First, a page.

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Mafia responsible for 20% drop in GDP in southern Italy

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Staff writer ▼ | August 18, 2015
Mafia Puglia
Study   A research conducted by professor Paolo Pinotti

A study has linked organized crime and regional poverty in Italy, claiming that the mafia is responsible for a 20 percent downturn of economic output in southern Italy.

The southern Italian regions of Basilicata and Puglia were the subject of research conducted by Paolo Pinotti, an economics professor in the department of policy analysis and public management at Bocconi University in Milan.

Pinotti’s research considered such organizations as the Mafia, Camorra and ‘Ndrangheta, which became particularly influential in the southeast of Italy following the mafia wars of the mid-1970s.

The research, published in the August 2015 issue of the Economic Journal, studied a number of mafia “families” and concluded that they have had a devastating effect on the economy over a period of 30 years, from the mid-1970s to the mid-2000s.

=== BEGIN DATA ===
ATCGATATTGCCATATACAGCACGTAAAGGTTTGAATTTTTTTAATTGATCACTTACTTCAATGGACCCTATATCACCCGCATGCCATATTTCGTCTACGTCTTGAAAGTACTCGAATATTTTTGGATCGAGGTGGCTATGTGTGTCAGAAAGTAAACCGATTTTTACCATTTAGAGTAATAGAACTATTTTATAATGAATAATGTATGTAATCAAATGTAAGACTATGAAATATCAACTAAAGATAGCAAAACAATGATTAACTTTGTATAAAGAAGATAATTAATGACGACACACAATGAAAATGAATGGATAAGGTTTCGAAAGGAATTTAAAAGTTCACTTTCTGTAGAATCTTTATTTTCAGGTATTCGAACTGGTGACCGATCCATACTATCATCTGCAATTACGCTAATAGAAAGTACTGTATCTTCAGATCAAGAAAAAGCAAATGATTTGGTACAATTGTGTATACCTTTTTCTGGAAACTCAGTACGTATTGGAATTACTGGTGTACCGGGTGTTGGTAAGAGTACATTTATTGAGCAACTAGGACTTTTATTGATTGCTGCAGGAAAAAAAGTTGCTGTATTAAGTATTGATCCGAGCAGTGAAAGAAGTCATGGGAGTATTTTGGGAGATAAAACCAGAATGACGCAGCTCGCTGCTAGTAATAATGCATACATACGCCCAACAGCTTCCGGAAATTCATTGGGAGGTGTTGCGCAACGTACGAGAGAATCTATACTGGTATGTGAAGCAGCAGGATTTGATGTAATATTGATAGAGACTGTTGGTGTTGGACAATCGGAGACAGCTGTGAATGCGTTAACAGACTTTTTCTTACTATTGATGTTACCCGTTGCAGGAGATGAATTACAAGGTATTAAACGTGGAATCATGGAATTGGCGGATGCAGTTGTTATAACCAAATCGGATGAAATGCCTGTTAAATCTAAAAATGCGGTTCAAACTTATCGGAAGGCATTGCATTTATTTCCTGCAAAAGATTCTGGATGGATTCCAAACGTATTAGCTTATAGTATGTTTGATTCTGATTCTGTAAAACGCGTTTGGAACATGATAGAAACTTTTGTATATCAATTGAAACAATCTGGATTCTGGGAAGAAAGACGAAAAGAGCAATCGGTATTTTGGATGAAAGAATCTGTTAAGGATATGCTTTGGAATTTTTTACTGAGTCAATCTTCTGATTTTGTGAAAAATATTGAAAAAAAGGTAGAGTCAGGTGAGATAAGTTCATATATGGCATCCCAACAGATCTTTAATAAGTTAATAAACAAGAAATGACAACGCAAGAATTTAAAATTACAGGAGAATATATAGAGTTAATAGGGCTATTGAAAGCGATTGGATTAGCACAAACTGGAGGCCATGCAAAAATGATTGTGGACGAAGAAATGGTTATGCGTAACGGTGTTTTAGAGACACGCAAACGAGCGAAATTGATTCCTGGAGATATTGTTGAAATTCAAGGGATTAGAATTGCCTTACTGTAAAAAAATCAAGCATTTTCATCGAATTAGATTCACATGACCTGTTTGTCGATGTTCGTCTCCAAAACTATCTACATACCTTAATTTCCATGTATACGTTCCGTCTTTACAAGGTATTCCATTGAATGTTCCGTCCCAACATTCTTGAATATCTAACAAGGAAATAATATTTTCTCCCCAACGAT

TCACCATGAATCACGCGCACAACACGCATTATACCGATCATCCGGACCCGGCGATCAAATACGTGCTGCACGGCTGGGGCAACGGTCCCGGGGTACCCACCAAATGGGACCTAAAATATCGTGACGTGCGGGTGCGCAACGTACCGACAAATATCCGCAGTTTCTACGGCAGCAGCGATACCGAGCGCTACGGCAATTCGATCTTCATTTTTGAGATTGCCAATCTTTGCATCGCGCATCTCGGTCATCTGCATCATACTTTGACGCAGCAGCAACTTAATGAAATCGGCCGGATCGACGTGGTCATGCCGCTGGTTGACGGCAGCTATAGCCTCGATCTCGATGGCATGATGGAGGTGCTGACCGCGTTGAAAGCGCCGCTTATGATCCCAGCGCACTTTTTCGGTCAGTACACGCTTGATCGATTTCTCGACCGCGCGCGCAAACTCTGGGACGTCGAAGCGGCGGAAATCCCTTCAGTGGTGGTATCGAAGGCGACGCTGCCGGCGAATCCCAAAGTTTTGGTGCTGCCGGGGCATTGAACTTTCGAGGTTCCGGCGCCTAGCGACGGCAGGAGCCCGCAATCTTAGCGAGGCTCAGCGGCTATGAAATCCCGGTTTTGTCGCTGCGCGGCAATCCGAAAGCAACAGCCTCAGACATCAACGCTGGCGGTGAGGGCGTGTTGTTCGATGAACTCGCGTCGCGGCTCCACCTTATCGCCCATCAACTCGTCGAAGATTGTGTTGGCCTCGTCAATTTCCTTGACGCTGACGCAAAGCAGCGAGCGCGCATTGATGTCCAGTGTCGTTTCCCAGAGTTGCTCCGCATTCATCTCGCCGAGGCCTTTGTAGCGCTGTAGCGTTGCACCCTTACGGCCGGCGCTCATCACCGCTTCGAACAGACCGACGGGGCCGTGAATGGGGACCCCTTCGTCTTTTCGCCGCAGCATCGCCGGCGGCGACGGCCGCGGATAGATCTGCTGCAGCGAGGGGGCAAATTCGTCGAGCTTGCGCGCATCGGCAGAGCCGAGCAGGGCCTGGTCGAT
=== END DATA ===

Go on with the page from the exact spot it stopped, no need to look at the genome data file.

According to Pinotti’s estimates, organized crime in the two regions he researched is not as serious as in Sicily, Campania and Calabria, the regions from where the Mafia, Camorra and ‘Ndrangheta originate, so the economic cost for those three could be even higher, the professor concludes.

Altogether, those three regions plus Basilicata and Puglia are Italy’s leaders when it comes to the presence of criminal syndicates. And they are also the poorest ones, Pinotti stressed.


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